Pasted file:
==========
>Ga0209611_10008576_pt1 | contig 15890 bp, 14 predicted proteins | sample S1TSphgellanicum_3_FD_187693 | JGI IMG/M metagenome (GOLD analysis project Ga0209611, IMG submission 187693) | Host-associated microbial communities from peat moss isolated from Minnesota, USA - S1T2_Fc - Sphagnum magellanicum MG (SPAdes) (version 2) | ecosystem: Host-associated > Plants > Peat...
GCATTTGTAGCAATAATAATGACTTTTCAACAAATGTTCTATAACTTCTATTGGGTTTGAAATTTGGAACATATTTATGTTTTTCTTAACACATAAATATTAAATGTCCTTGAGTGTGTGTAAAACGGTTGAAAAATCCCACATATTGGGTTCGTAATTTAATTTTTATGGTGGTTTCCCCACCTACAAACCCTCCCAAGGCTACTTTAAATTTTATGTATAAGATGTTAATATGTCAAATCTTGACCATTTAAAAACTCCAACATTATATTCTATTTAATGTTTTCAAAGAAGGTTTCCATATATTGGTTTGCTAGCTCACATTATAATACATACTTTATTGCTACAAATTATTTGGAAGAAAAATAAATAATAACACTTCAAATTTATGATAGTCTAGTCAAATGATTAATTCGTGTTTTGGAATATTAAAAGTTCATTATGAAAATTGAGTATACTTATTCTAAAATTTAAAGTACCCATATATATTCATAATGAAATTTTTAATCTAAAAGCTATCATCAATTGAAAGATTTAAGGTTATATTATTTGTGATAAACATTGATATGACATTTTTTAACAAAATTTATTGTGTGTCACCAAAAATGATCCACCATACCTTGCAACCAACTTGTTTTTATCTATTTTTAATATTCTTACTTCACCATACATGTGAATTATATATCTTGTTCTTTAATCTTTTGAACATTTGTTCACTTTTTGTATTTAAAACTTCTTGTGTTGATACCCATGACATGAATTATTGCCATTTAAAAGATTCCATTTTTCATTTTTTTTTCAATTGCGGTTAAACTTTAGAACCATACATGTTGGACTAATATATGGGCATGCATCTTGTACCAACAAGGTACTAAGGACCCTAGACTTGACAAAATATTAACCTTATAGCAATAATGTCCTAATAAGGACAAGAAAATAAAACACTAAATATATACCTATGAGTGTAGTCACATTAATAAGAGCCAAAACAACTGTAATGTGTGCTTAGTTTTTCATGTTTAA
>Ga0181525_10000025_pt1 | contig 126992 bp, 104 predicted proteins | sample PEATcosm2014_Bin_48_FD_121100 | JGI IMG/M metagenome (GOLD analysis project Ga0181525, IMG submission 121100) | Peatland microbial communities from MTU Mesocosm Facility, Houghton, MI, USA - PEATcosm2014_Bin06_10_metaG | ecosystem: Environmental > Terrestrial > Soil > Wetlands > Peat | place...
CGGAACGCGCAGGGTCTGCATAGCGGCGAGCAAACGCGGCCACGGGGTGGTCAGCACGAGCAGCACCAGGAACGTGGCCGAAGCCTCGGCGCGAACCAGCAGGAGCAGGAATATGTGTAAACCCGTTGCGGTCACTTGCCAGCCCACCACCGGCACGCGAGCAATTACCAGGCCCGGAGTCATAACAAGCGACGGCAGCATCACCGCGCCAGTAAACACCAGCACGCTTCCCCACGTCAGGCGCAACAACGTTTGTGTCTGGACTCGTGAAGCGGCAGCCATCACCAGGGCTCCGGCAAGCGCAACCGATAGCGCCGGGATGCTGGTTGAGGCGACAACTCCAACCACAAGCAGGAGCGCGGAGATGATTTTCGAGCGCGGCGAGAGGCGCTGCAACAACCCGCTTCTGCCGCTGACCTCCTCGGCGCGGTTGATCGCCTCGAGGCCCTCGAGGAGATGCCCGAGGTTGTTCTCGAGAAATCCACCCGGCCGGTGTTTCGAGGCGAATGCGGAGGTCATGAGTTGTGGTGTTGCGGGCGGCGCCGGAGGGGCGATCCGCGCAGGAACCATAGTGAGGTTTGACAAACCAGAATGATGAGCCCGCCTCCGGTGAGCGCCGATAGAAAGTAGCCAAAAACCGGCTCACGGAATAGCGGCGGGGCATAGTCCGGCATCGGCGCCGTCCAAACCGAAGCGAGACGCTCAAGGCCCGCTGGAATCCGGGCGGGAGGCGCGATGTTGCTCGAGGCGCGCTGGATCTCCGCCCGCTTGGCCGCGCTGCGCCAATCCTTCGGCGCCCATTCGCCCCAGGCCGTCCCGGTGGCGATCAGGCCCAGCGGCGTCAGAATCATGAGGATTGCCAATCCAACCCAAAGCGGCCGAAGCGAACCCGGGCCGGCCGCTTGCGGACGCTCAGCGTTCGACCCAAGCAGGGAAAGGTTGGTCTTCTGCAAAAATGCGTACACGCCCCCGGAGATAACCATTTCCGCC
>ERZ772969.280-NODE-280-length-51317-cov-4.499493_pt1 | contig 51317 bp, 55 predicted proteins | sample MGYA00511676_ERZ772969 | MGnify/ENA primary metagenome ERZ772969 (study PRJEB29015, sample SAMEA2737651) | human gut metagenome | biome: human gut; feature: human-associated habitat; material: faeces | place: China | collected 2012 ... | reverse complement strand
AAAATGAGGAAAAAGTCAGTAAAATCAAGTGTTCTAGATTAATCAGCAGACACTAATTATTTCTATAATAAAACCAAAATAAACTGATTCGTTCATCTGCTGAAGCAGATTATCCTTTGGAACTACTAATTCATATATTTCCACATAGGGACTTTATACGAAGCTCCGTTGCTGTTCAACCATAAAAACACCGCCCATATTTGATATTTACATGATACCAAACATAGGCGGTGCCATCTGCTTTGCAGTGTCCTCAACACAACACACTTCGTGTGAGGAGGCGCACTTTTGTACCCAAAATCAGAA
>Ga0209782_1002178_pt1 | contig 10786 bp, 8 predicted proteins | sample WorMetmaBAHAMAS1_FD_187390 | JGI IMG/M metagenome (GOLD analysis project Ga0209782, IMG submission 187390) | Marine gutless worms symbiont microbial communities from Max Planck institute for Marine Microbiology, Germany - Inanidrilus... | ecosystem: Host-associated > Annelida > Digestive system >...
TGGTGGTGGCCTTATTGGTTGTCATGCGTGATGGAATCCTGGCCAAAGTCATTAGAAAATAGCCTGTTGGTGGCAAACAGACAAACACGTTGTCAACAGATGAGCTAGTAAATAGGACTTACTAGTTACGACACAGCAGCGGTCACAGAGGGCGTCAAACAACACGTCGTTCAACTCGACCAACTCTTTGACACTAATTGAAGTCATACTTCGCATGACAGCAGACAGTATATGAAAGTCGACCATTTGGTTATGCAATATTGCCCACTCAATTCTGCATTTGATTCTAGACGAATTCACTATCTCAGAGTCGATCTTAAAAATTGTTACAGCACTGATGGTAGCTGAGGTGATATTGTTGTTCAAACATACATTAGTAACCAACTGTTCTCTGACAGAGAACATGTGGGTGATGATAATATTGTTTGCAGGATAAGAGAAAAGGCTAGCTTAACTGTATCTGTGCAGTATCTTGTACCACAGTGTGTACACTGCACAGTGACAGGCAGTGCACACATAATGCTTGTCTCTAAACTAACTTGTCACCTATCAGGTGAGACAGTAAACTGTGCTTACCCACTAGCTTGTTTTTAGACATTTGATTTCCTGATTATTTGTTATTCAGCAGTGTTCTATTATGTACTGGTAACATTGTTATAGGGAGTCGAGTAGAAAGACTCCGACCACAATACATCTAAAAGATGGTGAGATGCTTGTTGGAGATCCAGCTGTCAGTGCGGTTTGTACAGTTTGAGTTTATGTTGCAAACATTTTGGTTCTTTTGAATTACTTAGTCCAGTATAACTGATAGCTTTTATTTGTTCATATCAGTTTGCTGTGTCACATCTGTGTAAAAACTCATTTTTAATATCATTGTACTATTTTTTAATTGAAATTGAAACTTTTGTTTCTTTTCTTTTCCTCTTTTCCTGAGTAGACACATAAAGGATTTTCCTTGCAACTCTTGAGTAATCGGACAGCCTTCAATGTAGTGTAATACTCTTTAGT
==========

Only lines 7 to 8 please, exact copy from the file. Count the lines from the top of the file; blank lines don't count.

>Ga0209782_1002178_pt1 | contig 10786 bp, 8 predicted proteins | sample WorMetmaBAHAMAS1_FD_187390 | JGI IMG/M metagenome (GOLD analysis project Ga0209782, IMG submission 187390) | Marine gutless worms symbiont microbial communities from Max Planck institute for Marine Microbiology, Germany - Inanidrilus... | ecosystem: Host-associated > Annelida > Digestive system >...
TGGTGGTGGCCTTATTGGTTGTCATGCGTGATGGAATCCTGGCCAAAGTCATTAGAAAATAGCCTGTTGGTGGCAAACAGACAAACACGTTGTCAACAGATGAGCTAGTAAATAGGACTTACTAGTTACGACACAGCAGCGGTCACAGAGGGCGTCAAACAACACGTCGTTCAACTCGACCAACTCTTTGACACTAATTGAAGTCATACTTCGCATGACAGCAGACAGTATATGAAAGTCGACCATTTGGTTATGCAATATTGCCCACTCAATTCTGCATTTGATTCTAGACGAATTCACTATCTCAGAGTCGATCTTAAAAATTGTTACAGCACTGATGGTAGCTGAGGTGATATTGTTGTTCAAACATACATTAGTAACCAACTGTTCTCTGACAGAGAACATGTGGGTGATGATAATATTGTTTGCAGGATAAGAGAAAAGGCTAGCTTAACTGTATCTGTGCAGTATCTTGTACCACAGTGTGTACACTGCACAGTGACAGGCAGTGCACACATAATGCTTGTCTCTAAACTAACTTGTCACCTATCAGGTGAGACAGTAAACTGTGCTTACCCACTAGCTTGTTTTTAGACATTTGATTTCCTGATTATTTGTTATTCAGCAGTGTTCTATTATGTACTGGTAACATTGTTATAGGGAGTCGAGTAGAAAGACTCCGACCACAATACATCTAAAAGATGGTGAGATGCTTGTTGGAGATCCAGCTGTCAGTGCGGTTTGTACAGTTTGAGTTTATGTTGCAAACATTTTGGTTCTTTTGAATTACTTAGTCCAGTATAACTGATAGCTTTTATTTGTTCATATCAGTTTGCTGTGTCACATCTGTGTAAAAACTCATTTTTAATATCATTGTACTATTTTTTAATTGAAATTGAAACTTTTGTTTCTTTTCTTTTCCTCTTTTCCTGAGTAGACACATAAAGGATTTTCCTTGCAACTCTTGAGTAATCGGACAGCCTTCAATGTAGTGTAATACTCTTTAGT